Extract Healthcare providers who cite conscientious objection as grounds for refusing to provide components of legal reproductive care highlight the tension between their right to exercise their conscience and women’s rights to receive needed care. There are also societal obligations and ramifications at stake, including the responsibility for negotiating balance between all of these competing interests. . .
. . . There are too many barriers to access to reproductive health- care. Conscience-based refusal of care may be one that we can successfully address.
Wendy Chavkin, Liddy Leitman, Kate Polin, Global Doctors for Choice
Abstract Background Global Doctors for Choice—a transnational network of physician advocates for reproductive health and rights—began exploring the phenomenon of conscience-based refusal of reproductive healthcare as a result of increasing reports of harms worldwide. The present White Paper examines the prevalence and impact of such refusal and reviews policy efforts to balance individual conscience, autonomy in reproductive decision making, safeguards for health, and professional medical integrity.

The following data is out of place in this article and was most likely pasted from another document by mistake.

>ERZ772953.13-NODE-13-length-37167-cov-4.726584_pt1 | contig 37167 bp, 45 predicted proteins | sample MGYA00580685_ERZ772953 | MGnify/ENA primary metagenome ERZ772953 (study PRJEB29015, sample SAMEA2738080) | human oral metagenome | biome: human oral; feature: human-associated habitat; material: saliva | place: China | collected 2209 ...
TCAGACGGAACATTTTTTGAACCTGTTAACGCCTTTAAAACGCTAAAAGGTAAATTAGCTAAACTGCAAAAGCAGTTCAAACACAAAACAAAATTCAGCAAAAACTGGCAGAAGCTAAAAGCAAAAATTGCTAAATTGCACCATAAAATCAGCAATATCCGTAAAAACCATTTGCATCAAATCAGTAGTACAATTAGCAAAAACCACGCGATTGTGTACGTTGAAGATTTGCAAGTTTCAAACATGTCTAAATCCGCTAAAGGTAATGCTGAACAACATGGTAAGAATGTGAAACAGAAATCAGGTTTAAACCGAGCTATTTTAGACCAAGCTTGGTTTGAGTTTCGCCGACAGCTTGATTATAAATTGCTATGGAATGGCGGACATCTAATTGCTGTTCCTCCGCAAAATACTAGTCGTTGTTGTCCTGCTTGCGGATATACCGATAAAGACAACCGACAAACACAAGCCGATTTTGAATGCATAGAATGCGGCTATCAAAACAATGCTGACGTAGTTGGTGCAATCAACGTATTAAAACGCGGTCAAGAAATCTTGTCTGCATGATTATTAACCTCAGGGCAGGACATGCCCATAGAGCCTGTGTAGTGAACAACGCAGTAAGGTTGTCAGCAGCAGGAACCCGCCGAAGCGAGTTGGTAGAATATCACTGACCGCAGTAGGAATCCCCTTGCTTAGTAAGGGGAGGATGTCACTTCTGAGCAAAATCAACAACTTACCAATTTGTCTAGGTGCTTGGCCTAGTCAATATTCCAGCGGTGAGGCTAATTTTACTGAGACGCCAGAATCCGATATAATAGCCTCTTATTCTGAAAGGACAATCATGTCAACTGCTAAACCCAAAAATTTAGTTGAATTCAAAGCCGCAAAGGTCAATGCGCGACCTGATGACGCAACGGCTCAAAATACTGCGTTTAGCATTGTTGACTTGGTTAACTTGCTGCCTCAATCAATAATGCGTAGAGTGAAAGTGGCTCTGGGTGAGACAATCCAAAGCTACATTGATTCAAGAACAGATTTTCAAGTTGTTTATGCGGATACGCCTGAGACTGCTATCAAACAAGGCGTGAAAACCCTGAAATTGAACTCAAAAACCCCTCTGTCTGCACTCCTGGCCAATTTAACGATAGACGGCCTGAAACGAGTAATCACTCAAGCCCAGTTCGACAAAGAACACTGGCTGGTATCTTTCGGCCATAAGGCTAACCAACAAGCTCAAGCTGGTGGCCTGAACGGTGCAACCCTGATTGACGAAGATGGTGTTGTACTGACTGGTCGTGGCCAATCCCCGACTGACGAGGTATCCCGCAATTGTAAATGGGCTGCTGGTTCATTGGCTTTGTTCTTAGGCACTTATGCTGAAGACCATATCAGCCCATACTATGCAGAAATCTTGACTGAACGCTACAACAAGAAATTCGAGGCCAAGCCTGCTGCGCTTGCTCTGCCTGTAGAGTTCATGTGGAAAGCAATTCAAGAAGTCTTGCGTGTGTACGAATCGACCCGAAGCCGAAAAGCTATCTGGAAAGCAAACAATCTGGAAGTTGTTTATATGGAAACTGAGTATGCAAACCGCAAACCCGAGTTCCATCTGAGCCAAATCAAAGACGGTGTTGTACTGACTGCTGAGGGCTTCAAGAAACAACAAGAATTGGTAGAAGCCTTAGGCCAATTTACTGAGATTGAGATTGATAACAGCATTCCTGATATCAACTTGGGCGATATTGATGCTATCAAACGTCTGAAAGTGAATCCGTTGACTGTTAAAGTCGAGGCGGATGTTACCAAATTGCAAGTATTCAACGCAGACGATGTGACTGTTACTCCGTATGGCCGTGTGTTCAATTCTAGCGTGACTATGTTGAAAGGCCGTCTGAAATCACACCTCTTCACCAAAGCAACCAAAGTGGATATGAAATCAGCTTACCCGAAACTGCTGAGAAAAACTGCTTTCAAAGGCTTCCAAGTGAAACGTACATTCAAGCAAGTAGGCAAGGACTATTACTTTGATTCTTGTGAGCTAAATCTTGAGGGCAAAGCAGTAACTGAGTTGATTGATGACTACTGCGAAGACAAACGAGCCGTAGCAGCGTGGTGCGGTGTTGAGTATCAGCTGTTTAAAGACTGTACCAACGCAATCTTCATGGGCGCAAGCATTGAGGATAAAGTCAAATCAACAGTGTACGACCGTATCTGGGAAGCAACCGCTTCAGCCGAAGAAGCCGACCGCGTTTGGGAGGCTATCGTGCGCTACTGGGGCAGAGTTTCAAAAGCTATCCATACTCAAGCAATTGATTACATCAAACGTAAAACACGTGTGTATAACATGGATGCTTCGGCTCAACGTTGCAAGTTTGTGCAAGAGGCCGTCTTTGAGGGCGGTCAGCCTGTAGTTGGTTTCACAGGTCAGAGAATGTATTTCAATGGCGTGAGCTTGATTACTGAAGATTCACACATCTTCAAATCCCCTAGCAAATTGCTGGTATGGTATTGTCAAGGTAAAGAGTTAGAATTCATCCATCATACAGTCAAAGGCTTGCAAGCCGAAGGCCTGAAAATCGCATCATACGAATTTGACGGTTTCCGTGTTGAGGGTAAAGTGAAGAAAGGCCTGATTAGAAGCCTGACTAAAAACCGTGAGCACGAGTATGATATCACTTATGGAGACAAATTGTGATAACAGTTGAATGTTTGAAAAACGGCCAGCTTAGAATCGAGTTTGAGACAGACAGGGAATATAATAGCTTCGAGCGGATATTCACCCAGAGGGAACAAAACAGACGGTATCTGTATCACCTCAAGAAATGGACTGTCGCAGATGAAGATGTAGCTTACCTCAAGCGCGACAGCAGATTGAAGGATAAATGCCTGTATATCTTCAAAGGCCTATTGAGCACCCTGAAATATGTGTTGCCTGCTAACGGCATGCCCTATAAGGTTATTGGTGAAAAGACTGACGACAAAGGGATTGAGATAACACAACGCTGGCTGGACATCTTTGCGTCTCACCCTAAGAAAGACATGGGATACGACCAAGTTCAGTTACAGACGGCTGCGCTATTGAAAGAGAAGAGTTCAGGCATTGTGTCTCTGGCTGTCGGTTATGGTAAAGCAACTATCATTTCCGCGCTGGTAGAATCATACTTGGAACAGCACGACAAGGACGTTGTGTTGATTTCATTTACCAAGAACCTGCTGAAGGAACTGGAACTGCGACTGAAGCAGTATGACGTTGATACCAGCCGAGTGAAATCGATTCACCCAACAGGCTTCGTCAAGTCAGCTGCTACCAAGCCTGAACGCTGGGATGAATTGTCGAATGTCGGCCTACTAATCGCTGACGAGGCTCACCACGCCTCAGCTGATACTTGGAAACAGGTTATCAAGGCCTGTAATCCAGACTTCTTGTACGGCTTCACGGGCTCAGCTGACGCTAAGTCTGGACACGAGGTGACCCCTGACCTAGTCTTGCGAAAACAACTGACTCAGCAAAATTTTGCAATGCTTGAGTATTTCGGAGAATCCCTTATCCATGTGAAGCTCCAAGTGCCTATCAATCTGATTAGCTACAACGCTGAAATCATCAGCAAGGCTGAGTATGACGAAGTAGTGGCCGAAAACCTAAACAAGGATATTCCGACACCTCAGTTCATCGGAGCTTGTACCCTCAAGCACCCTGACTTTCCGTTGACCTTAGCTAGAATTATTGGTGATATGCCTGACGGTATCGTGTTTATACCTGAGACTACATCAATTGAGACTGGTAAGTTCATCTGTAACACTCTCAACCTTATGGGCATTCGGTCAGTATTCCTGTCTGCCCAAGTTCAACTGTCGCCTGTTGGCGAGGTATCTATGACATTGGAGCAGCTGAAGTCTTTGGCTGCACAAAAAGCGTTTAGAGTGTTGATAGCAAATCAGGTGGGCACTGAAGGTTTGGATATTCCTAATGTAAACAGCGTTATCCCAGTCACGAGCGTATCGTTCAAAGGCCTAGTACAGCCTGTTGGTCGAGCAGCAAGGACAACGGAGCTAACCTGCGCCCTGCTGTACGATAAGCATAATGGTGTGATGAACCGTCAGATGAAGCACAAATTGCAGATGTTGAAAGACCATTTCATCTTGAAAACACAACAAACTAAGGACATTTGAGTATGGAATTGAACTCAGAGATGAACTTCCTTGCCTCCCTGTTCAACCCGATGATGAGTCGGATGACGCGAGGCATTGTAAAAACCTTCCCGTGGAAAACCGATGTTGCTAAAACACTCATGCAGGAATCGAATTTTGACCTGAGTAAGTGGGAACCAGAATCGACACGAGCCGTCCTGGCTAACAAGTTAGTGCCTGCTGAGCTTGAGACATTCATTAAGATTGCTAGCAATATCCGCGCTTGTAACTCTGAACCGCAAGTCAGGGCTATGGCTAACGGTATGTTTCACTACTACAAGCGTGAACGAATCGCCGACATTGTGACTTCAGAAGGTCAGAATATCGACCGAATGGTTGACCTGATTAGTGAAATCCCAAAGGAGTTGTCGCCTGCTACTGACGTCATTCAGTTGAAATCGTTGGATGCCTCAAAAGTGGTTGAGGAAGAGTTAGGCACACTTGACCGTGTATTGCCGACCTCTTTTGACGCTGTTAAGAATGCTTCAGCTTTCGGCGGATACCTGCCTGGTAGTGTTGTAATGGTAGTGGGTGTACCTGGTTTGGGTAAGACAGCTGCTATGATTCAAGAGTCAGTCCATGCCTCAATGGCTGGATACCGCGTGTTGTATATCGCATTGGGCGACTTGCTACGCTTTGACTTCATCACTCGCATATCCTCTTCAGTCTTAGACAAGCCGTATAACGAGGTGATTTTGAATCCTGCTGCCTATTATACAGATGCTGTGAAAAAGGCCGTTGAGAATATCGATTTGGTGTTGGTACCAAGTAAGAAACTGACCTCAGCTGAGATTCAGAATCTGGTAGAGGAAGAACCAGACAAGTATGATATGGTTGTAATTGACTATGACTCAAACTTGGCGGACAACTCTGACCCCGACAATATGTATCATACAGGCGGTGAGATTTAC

Objectives and search strategy The White Paper draws on medical, public health, legal, ethical, and social science literature published between 1998 and 2013 in English, French, German, Italian, Portuguese, and Spanish. Estimates of prevalence are difficult to obtain, as there is no consensus about criteria for refuser status and no standardized definition of the practice, and the studies have sampling and other methodologic limitations. The White Paper reviews these data and offers logical frameworks to represent the possible health and health system consequences of conscience-based refusal to provide abortion; assisted reproductive technologies; contraception; treatment in cases of maternal health risk and inevitable pregnancy loss; and prenatal diagnosis. It concludes by categorizing legal, regulatory, and other policy responses to the practice.
Conclusions Empirical evidence is essential for varied political actors as they respond with policies or regulations to the competing concerns at stake. Further research and training in diverse geopolitical settings are required. With dual commitments toward their own conscience and their obligations to patients’ health and rights, providers and professional medical/public health societies must lead attempts to respond to conscience-based refusal and to safeguard reproductive health, medical integrity, and women’s lives.